You know the story, right? Fiona Apple had this album ready to go with an
original mix and performance produced by Jon Brion, and the suits at Sony didn’t
want it, saying it wasn’t commercial enough. It’s strange how the biz works.
Apple has always been a person who could rely on sheer artistry rather than
chart positions, and it says a lot about the system and how fucked up and
clueless it really is when Fiona had the best album of her career and Sony
dropped the ball. No matter, for the original version is still easily available
through all the usual downloading outlets.
So some fans may bitch due to the given rating of the official version of
Extraordinary Machine with its all new and (mostly) re-recorded Mike Elizondo
production. Well, that’s too bad, really. It’s still an excellent piece of work,
right up there with When The Pawn... and certainly as eerie sounding as that
one, too. I see it simply as getting a long-awaited fantastic album in two very
different, yet complementary versions. So enough with the bitching already, and
Probably the most dramatic change here is in Apple’s wondrous song “Please
Please Please,” that closed the Brion album and is now track nine on the
official release. It was a thuinderous piano stomper, with stop-start refrains
and a rather unveiled message about the biz and how shitty it can all truly be.
Now, it has been softened with an electric piano as the main instrument, but
it’s no less dramatic and has a really bizarre sounding middle thrown in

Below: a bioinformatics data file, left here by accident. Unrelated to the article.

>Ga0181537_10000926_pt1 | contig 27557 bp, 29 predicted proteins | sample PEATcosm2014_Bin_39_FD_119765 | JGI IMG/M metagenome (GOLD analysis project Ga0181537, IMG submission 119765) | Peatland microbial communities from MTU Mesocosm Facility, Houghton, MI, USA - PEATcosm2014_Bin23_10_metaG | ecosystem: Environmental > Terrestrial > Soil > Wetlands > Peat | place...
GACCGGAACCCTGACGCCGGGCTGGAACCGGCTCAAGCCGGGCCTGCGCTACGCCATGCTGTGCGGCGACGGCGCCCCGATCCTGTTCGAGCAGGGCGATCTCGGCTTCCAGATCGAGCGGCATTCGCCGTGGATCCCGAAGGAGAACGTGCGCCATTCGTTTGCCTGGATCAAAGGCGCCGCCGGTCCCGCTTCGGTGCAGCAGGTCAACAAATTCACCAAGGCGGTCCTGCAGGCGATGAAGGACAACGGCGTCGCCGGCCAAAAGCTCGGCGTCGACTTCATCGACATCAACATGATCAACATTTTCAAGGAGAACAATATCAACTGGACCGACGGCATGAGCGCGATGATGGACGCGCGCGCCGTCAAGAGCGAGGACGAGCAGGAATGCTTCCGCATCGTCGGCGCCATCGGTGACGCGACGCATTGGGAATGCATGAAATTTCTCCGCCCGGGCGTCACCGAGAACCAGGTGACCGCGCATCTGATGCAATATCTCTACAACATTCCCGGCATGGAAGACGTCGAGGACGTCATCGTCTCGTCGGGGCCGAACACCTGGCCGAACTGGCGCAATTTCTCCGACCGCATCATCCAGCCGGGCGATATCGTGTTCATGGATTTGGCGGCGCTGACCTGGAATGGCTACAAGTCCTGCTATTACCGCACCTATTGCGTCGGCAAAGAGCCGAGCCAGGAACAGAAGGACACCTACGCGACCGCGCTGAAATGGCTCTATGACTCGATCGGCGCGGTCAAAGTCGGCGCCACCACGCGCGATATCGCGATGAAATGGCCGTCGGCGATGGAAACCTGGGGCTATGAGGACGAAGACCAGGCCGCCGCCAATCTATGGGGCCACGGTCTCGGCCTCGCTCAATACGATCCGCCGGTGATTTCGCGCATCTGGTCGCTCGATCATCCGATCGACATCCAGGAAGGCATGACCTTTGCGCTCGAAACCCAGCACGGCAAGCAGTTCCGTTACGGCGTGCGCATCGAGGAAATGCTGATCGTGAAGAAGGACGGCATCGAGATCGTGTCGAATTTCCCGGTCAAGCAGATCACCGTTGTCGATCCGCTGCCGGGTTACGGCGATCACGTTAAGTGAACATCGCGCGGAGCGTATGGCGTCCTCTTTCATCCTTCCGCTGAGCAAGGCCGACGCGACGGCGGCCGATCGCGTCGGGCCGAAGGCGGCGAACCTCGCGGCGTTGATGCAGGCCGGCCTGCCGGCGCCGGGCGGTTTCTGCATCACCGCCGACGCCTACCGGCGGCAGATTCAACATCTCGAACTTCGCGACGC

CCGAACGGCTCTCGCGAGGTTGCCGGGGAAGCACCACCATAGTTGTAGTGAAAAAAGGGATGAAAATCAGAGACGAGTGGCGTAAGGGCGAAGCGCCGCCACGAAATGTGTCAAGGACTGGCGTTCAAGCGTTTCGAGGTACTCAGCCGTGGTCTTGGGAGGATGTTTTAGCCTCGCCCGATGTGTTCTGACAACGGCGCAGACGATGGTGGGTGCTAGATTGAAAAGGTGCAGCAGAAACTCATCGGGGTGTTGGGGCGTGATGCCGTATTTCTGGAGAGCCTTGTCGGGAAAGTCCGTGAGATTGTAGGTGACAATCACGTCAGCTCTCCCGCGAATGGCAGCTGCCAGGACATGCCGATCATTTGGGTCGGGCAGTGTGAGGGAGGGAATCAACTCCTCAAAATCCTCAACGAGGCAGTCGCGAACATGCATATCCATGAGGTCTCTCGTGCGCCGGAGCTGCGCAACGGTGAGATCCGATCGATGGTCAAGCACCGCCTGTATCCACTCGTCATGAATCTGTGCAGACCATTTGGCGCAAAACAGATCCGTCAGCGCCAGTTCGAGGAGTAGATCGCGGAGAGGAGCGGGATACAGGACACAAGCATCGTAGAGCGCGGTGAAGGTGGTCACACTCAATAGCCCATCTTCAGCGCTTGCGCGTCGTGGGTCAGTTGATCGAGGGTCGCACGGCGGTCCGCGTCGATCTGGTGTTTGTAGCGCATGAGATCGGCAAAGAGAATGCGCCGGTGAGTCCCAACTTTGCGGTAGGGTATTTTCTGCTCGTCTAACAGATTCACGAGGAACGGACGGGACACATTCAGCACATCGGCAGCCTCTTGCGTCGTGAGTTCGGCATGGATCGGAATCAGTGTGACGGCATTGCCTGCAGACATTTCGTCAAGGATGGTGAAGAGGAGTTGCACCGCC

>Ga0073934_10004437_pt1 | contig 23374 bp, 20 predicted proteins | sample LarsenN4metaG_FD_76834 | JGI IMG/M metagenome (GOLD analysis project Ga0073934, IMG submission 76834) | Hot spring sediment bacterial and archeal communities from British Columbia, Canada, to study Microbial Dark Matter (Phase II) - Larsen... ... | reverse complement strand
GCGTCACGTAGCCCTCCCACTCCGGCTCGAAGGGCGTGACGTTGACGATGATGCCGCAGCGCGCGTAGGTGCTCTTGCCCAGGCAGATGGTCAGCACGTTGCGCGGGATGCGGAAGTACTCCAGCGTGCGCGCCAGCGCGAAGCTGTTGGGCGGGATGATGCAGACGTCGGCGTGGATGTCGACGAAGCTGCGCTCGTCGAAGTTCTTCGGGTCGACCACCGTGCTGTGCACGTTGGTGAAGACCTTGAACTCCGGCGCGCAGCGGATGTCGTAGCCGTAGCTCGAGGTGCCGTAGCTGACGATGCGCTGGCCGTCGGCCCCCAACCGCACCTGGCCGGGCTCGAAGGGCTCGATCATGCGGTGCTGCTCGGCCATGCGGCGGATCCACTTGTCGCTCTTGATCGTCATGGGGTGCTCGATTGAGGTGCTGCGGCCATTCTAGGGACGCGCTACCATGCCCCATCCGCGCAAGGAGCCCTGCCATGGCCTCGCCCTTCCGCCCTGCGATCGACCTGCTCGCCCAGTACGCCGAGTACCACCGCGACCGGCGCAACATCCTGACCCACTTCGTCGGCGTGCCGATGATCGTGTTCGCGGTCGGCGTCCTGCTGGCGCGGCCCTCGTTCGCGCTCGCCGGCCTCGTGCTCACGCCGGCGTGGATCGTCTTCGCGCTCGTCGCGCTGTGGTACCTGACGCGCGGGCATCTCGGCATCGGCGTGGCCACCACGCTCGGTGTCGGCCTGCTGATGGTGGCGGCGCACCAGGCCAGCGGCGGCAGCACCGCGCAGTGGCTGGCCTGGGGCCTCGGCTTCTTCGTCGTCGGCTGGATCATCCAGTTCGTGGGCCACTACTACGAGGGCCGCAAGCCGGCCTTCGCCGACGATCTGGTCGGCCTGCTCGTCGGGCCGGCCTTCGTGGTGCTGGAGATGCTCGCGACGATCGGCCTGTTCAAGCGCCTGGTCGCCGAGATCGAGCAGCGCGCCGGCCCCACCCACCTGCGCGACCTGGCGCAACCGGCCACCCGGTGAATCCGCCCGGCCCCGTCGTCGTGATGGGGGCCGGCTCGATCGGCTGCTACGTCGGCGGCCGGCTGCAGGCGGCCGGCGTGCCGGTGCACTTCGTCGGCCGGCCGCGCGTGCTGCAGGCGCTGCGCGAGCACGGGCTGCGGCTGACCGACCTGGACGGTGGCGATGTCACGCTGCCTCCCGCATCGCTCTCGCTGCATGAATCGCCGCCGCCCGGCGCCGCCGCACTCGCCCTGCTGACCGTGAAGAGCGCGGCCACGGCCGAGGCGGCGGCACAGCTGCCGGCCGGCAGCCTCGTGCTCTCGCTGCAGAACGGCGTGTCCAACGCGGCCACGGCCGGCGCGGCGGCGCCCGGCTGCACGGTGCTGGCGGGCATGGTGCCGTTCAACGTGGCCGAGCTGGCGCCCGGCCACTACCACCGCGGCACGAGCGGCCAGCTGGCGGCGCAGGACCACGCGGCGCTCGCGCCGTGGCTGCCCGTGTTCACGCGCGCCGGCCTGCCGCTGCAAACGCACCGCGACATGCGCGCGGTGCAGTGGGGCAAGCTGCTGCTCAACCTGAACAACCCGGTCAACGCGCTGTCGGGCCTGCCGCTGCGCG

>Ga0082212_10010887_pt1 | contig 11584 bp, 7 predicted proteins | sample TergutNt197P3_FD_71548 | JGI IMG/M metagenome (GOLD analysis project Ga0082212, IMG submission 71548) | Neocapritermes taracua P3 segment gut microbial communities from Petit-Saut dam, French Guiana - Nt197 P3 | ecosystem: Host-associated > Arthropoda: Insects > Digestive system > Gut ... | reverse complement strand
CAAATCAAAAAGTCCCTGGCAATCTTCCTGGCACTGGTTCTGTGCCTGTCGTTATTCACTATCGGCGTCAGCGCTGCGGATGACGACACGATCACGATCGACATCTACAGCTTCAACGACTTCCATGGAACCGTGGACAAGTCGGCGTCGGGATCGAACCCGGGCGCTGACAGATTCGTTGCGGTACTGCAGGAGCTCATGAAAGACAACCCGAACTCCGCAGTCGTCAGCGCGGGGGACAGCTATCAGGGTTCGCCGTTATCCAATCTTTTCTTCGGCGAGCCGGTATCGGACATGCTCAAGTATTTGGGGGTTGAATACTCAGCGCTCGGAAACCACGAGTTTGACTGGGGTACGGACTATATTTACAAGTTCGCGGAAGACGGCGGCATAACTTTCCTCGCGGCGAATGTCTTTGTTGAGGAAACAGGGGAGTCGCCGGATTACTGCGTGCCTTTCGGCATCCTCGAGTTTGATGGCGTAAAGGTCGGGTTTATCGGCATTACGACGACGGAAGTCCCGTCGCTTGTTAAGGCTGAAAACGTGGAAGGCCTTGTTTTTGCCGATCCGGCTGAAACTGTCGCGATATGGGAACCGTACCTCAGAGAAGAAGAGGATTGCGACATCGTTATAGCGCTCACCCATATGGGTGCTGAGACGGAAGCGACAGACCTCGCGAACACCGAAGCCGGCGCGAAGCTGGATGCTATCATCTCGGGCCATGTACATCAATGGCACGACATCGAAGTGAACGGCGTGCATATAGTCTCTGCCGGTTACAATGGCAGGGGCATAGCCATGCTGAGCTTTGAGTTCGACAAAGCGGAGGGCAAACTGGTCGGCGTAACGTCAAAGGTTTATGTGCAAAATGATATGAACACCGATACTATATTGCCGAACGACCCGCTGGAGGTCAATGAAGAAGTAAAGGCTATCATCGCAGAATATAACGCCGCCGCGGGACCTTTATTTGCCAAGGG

consisting of wordless vocals and those catchy chords that make either version
“Get Him Back” bites equally hard on both versions. It’s classic Fiona railing
against some dude that done her wrong, all shiny fangs a-la When The Pawn… and
none of the lopsided delivery that marred Tidal. The title track is also one
that stands equal, probably because it wasn’t messed with. It’s a bit of a spare showtune-esque piece that opens on the same sort of dark optimism that Apple’s
previous album closed upon. Whereas on the Brion album, it appeared later on in
the track listing, here it’s at the very front, making a tasty intro to the
beauty just beyond.
“Better Version of Me” is one track where the Brion album may have just a bit of
an edge. On that version, the song seemed to bounce around a little more
proudly, whereas on the official release, it’s just a little more toned down.
However, “O’Sailor” and “Oh Well” are equally brilliant, whichever way you hear
them, both songs offering up versions of those characters and relationships we
can sometimes have that make us think differently about ourselves, for better or
And then there’s “Parting Gift,” featuring Apple alone on her piano, singing a
song to another ex-love in that perfect way she so often does. She details the
verses about opening her eyes while being kissed and taking off her glasses
while being yelled at so the other person couldn’t see her reacting, then
regrets it, singing how she should’ve put them back on. It’s a strange little
song about the mundane things, but made brilliant by Apple’s way with words and
a melody that makes it the gem of the album.
So take Extraordinary Machine in whichever dose you like. It is nice to finally
hear this album in an opened up, full-on stereo mix (the Brion version, while
brilliant, seems to have only been leaked in a rather cramped mono mixdown), but
there are pleasures in the Jon Brion mix that aren’t repeated in the Elizondo
version, and vice versa. It’s all a matter of taste, and frankly I like both.
Either way, it’s nice to have Fiona back at long last, and here’s hoping the
suits won’t be so damn deaf when she’s ready to deliver the next one.